For the left side, I was recently diagnosed with solid papillary carcinoma in situ, ER +/PR +, intermediate nuclear grade, and no calcifications or necrosis were seen according to the report from the doctor. The doctor said the mass is very small so when I said I wasn't really ready for a bilateral mastectomy she was okay with going for the lumpectomy first and analyzing the tumor to decide next steps which might still mean a mastectomy but at least I will have more time to think about the options.

I hope it's not too personal of a question but were you scared before the surgery doing the mastectomy or was there a certain point when you read enough about the procedure or talked to enough other people that you felt comfortable with the decision? I'd like to possibly get to that point one day but definitely not feeling ready yet.

Log in to post a reply

Jan 16, 2021 06:51AM LivinLife wrote:

worried, I truly hope the pure DCIS diagnosis holds for you post surgery - meaning no signs of IDC. With such a small size I would imagine that is truly possible! As far as being scared. I had more stress and anxiety the first 2-3 weeks after diagnosis b/c this was all new to me. I first learned details of my diagnosis at the 1st surgeon's appointment, fitting in all the other appointments while learning about all of this, updating family and my closest friends and trying to work half-time at that point. Once I made the decision and felt good about the providers I'd be working with and knew one of my best friends was coming in from WI I was pretty good. At that point to be honest I was more kinda frustrated with having one more thing to deal with. My third of four siblings just died the October before (meaning two other siblings had already died) and I had been once again running back and forth to Ohio (4 hours away) often weekly or close to it to spend time with her and help where she needed that as I did with the others while also working half time and dealing with a host of my own medical issues. I stayed at my sister's during those weekends in the year and one/half and would not change any of it.... we did a lot and had good times and many laughs and I appreciated being able to help... priceless!!!.... I didn't regret doing the same with my other sister or my mom either though it still takes a toll.

So.... soon after my diagnosis (very soon) in late July I was more frustrated with all the appointments I knew would come with that so soon after running for other appointments I had March through June in Cleveland and Pittsburgh (3-4 hours away). I just wanted to be able to breathe and knew that wasn't an option (again) so just had to put my head down and bulldoze through like I've done so many times before.... I was worried about time off work too b/c I only worked half-time at that point due to all my medical issues, am self-employed which is quite expensive, etc. I do have colleagues though and they were great from a distance (COVID). Other than that my biggest worry about the surgery itself was more about anesthesia due to serious nausea I've had in the past and due to the host of other medical issues I have.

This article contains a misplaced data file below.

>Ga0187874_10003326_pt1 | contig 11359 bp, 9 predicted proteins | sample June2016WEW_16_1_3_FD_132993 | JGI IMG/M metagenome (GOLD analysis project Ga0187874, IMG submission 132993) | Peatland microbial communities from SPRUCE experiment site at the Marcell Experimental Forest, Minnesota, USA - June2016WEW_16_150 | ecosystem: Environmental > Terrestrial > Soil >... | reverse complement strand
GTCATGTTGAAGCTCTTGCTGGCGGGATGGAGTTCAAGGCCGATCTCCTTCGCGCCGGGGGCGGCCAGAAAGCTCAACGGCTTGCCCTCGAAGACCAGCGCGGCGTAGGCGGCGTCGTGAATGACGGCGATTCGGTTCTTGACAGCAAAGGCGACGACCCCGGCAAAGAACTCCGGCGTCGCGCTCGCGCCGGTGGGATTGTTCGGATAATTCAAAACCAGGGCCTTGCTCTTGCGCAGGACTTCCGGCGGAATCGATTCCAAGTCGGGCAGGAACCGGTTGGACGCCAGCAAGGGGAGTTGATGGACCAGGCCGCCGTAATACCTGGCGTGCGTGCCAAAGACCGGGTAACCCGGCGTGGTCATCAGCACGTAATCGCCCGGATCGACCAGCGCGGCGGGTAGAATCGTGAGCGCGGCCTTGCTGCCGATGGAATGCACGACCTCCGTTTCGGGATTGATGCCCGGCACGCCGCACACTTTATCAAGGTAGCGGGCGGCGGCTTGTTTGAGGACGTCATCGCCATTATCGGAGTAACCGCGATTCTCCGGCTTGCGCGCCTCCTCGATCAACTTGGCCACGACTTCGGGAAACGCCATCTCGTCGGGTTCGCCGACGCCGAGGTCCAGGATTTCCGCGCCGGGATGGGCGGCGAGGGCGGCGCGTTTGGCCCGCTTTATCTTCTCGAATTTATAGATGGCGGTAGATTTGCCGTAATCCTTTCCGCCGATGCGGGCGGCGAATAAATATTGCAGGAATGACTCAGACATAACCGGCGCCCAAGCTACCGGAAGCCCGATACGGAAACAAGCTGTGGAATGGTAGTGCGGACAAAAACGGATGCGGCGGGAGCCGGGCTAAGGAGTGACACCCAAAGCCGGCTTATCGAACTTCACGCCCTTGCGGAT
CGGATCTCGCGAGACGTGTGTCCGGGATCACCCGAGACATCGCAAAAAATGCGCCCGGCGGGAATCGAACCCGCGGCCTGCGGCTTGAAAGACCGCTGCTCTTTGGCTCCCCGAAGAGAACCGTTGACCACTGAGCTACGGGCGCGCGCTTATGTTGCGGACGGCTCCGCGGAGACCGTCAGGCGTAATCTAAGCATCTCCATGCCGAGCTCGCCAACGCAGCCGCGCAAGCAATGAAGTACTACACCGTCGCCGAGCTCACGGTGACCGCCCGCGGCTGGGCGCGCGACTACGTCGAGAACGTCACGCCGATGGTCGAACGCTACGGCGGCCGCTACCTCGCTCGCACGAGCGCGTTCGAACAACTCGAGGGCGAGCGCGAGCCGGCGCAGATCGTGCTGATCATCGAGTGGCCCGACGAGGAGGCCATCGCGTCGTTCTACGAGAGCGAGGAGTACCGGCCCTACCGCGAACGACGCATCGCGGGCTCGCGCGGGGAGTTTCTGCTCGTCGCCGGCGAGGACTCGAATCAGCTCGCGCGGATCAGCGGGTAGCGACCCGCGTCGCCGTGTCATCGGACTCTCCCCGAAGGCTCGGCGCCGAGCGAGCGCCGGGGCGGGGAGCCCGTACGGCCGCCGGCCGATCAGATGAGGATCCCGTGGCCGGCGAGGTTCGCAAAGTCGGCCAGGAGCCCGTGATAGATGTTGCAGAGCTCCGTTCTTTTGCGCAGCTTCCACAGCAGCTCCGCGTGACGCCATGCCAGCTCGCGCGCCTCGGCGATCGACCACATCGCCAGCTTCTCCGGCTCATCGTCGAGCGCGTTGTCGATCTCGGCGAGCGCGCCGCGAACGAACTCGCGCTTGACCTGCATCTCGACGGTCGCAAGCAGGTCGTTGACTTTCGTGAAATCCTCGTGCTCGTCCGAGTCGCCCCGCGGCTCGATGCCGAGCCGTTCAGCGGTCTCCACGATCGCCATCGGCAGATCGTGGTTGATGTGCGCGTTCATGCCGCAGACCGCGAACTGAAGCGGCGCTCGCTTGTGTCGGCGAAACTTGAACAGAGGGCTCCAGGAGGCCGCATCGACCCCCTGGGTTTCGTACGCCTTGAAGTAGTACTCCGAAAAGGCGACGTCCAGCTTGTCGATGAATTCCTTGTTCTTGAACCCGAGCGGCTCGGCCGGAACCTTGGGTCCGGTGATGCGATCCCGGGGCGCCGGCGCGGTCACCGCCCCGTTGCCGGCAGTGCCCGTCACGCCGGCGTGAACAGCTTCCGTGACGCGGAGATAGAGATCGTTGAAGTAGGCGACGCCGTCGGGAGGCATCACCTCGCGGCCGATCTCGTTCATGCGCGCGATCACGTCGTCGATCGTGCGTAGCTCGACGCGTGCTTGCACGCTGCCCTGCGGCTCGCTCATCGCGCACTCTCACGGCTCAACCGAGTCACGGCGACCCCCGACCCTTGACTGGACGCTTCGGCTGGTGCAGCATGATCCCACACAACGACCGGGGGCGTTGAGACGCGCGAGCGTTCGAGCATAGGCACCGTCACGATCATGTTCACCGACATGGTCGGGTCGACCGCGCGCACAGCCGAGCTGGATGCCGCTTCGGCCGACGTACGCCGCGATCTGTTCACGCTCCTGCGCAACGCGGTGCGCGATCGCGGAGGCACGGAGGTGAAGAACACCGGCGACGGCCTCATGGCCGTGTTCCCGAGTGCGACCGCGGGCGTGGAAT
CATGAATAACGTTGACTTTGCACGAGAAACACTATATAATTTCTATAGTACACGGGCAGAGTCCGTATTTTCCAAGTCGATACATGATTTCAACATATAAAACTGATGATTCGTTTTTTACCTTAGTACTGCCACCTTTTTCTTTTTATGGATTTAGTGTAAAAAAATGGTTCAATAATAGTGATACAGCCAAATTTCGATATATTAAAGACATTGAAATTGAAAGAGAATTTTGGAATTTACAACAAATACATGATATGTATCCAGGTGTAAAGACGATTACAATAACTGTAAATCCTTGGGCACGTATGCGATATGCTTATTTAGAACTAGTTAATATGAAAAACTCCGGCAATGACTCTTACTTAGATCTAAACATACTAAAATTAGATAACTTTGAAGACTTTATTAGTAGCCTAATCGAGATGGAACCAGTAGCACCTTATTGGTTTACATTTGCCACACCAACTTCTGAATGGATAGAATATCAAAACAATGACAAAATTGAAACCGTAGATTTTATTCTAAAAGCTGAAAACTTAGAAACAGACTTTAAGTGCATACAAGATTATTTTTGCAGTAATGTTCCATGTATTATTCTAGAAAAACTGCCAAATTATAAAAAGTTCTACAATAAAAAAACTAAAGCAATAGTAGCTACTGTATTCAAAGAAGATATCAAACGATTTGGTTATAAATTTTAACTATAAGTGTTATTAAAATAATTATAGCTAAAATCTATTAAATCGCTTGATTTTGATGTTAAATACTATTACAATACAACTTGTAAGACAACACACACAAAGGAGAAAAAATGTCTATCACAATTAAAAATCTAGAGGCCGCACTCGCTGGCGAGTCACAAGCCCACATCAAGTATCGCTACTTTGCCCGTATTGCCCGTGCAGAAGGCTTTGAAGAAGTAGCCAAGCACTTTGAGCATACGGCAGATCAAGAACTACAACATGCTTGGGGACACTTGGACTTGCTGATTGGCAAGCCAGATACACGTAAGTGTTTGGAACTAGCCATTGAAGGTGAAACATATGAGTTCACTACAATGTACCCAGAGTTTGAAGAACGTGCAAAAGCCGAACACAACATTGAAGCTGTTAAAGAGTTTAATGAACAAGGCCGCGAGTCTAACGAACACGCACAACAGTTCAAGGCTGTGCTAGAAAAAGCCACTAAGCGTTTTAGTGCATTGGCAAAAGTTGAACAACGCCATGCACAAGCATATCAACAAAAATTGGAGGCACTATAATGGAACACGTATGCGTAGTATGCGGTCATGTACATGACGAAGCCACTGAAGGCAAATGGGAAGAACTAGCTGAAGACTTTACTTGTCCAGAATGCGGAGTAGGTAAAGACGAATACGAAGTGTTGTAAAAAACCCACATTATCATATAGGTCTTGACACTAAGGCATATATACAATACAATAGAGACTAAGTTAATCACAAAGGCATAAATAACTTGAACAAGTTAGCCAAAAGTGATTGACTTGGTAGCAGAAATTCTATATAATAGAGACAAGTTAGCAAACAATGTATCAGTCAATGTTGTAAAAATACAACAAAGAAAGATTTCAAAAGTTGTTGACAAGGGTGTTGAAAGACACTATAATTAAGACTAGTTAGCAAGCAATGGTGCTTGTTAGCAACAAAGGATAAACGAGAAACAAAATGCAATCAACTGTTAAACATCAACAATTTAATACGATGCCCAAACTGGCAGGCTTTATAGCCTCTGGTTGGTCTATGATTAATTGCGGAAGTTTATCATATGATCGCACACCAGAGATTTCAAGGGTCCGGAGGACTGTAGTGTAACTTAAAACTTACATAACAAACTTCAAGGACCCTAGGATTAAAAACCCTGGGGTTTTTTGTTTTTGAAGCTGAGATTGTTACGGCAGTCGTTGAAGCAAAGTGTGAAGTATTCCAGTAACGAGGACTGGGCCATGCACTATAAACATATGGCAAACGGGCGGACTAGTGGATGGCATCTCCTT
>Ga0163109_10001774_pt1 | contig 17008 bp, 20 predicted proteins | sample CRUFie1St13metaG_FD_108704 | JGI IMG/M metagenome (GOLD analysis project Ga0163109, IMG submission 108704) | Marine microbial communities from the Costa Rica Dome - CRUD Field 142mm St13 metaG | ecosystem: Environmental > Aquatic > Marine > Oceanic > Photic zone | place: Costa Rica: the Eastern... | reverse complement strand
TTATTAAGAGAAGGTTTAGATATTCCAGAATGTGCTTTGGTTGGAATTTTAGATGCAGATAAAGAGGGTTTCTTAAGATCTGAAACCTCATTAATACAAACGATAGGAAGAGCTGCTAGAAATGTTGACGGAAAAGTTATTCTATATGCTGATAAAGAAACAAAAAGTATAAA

Dx 7/2020, DCIS, Left, 1cm, Stage 0, Grade 3, 0/1 nodes, ER+/PR+ Surgery 8/31/2020 Mastectomy: Left; Prophylactic mastectomy: Right
Log in to post a reply

Jan 16, 2021 08:30PM obsolete wrote:

Hello Worried, my goodness, you're so very young, and I'm sorry that young people like you are going through this. My daughters are nearing 30, so please forgive me if I address you accordingly :)

Having had Invasive Solid Papillary Carcinoma myself (with IDC grade 2 & DCIS grade 3), I know how this variant of Papillary can sometimes tend to grow more aggressively and present as Luminal B (molecular phenotype). Tumors smaller than 5mm often do not show up on imaging (MRI, 3D & ultrasound) and often present in multiples if along chest wall or periphery.

Pathologists describe the rarer papillary subtypes according to their pathology training, which can sometimes vary. If you continue to labor over the decision, it might be suggested that you ask for a 2nd opinion on pathology, as the solid papillary subtype can sometimes espand into the more aggressive pattern.

BTW, I had both LX and BMX surgeries, and I found the BMX to be less complicated, far less painful and more comfortable. 7 years later, I have absolutely no regrets. Hopefully, your mind will reach the point where you can make the best informed decisions for yourself. Hugs to you!

Page 1 of 1 (5 results)